3 Ways to Kickstart Your Novel

5 minutes read

Someone famous whose name I can’t recall once said: “Success is 10% talent, and 90% hard work.” I think the same principle can be applied to writing a novel – you take a measure of the natural ability we all have for storytelling, commit to doing the hard work of getting your novel finished, et voila – success! Right?

 

Ok, perhaps it’s not that easy. It definitely wasn’t for me. In fact, when I started writing my debut novel Bad Love, I didn’t plan for it to be a book at all. I just had a story I wanted to tell about a young woman’s journey towards finding love, losing it and grappling with the ramifications of the different types of love that surround her – romantic, familial and a love of place. I knew I wanted relationships to be at the centre of the story, but did I believe it could become a novel? Probably not.

Back then, I was in a full-time public-sector job, writing bad poems whenever I had a spare moment, barely able to consider ‘being a writer’. If I thought too much about the prospect of writing a novel I would certainly have given in to the time-honoured tradition of authorly procrastination by rewatching box sets of Dawson’s Creek and Smallville for the 100th time. And perhaps Bad Love would have remained as a few pages of scrawl in a notebook I purchased from a Barnes and Noble in New York in 2016.

 

But for some reason, the story kept coming. It persevered, so I did too; partly because of my passion for writing and partly because I was in love with the story, and I was desperate to know what would happen if I just kept writing.

 

Sometimes, that can be a roadblock for us writers; you know there is more to write, but you’re afraid to keep going because what if the story you’ve had in your head all this time doesn’t pan out? Or what if it goes somewhere you weren’t expecting? Or worse still – what if the story is better than anything you could have imagined, and all you need to do is write it?

 

A lot of the time, the prospect of success can be just as terrifying as failing. But as the saying goes, you really don’t know until you try. So, if you’re ready to take that leap, here are three steps that might help you on your way to kickstarting your novel:

1. Write out some sweeping statements

What is your story about? This is the question. There is no novel without a story. I know that sounds obvious but it will also serve as an anchor when you’re writing and you feel like you’re getting a little lost.

 

Writing exercise: Take a pen, some paper and find somewhere quiet to sit. Think about your story and try finishing these three sentences:

 

My story is about….

I want to explore…

It’s important to me that…

2. Write around your story

What’s your point of view? This is not simply about narrative voice, but about you as the writer. What exactly makes this story so special or important or necessary that you want to write it, and that you have to be the author? What is it about your particular point of view that will make your story incredible?

 

Writing Exercise: Spend five minutes freewriting (don’t think, just write) the following scenario: Two people meet for the first time.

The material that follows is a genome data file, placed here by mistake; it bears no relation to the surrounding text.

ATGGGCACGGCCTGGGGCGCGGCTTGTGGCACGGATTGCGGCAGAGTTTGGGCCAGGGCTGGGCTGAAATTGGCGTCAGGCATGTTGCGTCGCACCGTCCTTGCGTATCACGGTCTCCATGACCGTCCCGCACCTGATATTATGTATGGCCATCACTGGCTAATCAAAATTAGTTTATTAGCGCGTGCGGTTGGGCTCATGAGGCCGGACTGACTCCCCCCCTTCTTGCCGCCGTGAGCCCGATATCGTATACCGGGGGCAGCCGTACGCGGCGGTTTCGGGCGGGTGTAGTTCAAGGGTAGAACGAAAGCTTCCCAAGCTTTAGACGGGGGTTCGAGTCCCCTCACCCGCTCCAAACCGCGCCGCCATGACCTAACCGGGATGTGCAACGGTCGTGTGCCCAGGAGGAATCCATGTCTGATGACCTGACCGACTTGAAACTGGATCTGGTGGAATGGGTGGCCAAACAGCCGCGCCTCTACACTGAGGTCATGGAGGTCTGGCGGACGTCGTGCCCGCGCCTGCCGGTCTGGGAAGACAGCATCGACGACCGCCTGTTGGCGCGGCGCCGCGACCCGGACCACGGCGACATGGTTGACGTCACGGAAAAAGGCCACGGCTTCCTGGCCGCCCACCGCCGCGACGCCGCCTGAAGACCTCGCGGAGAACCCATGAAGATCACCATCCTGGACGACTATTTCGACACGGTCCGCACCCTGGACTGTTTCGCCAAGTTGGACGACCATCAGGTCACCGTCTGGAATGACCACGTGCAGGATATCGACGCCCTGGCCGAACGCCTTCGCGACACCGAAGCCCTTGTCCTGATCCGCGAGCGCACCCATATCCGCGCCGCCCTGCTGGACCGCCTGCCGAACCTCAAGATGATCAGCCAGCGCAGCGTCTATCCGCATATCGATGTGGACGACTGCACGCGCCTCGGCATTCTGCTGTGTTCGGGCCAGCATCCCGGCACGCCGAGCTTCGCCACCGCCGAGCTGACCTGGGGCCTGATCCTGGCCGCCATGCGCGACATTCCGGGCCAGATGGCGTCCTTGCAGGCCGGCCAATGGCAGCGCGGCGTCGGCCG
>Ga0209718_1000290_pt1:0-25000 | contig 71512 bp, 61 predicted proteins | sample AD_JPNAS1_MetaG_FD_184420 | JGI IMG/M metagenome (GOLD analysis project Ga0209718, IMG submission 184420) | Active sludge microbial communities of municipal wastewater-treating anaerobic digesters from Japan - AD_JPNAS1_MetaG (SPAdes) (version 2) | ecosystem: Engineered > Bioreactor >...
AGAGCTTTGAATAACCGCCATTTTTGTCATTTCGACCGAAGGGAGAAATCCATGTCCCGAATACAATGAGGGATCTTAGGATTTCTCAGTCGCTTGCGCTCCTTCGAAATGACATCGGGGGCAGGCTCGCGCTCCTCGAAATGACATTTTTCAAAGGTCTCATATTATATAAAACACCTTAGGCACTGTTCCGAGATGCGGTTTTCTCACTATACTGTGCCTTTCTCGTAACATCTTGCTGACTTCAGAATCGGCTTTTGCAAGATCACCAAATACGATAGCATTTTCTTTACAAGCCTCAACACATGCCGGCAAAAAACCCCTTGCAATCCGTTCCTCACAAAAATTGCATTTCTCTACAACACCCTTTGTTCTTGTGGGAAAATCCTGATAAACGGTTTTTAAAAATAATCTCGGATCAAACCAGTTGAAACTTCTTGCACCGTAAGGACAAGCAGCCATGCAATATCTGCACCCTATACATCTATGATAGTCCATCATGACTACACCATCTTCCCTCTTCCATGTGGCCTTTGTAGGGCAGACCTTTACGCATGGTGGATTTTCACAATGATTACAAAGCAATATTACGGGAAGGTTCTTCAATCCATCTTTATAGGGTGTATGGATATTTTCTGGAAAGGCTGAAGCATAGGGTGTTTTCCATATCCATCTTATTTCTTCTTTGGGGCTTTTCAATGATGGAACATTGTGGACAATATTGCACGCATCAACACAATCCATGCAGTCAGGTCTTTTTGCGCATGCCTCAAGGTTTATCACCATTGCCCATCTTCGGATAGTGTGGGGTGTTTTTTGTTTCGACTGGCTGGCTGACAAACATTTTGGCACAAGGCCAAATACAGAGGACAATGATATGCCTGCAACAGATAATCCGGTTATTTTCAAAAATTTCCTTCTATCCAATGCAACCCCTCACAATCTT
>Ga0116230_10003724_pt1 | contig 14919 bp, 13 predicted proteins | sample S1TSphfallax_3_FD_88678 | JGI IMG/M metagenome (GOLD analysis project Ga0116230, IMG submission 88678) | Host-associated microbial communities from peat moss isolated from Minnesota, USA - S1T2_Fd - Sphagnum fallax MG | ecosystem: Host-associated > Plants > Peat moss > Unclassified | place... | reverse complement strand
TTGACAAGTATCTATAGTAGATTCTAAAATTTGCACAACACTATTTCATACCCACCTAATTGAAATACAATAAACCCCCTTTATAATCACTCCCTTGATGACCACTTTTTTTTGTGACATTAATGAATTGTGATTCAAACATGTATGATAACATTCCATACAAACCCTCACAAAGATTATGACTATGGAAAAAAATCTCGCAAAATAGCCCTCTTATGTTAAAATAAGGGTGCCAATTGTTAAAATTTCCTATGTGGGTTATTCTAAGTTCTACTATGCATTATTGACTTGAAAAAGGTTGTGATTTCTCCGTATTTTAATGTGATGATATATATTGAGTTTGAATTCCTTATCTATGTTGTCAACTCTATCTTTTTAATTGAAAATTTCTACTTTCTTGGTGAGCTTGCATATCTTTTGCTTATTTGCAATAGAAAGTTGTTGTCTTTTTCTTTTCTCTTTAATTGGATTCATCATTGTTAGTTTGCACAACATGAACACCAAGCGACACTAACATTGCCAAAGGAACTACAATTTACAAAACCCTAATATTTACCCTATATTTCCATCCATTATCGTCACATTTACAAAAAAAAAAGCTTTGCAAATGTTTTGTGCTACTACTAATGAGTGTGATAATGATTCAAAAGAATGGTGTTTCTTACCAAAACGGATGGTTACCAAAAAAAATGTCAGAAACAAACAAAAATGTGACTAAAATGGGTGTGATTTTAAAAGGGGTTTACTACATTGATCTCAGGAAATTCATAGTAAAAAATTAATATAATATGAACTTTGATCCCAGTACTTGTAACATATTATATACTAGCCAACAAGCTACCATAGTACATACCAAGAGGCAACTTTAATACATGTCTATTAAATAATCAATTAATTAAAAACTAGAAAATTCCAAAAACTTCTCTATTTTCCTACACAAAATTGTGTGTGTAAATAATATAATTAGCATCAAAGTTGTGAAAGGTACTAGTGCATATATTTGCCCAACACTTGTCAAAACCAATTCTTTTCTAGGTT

Note: Write this scene from one character’s perspective. Afterwards, read it back, and then rewrite the scene from the other character’s perspective. Then decide which narrative you prefer.

3. Beg, borrow and steal

 

Where will you begin? Starting a writing project can be a daunting prospect, even if you have the story fixed in your mind and you know exactly where it’s going. Putting those first few sentences down can feel like pushing a boulder up a hill – a boulder made entirely of our own expectations that each of these words needs to be perfect. So, here’s a great mind trick I have picked up over the years: think of your first draft as Draft Zero. Not Draft One – ZERO. That means that yes, you have written words, and yes, they are on the page in a certain order, but they are only at the very beginning of their development stage, which means that they’re allowed to chop, change and move before you even get to Draft 1. They’re at the start of their journey, just as you, the writer, are at the start of writing your novel

 

Writing Exercise: Read the first line of three of your favourite books. Jot down what about the first line makes you want to keep reading. If you’re feeling brave, try to imitate the style of your favourite first line, to create a first line for your own story.

 

Remember, It doesn’t matter where you begin, only that you do begin. Whatever happens after that? Well, you can figure it out later, because by then, you’ll have started writing your novel.

 

Maame Blue is a Ghanaian-Londoner and author of the novel Bad Love, which won the 2021 Betty Trask Award. She has been a scriptwriter on a Venezuelan telenovela remixed for African audiences, and her short stories have appeared in Not Quite Right For Us (Flipped Eye Publishing), New Australian Fiction 2020 (Kill Your Darlings), and Joyful, Joyful (Pan Macmillan). Maame is a recipient of the 2022 Society of Authors Travelling Scholarship and was a 2022 POCC Artist-in-Residence. She teaches on Faber Academy’s Kickstart Your Novel and Getting Started: Beginners’ Fiction courses, and is passionate about helping fledgling writers find their voices

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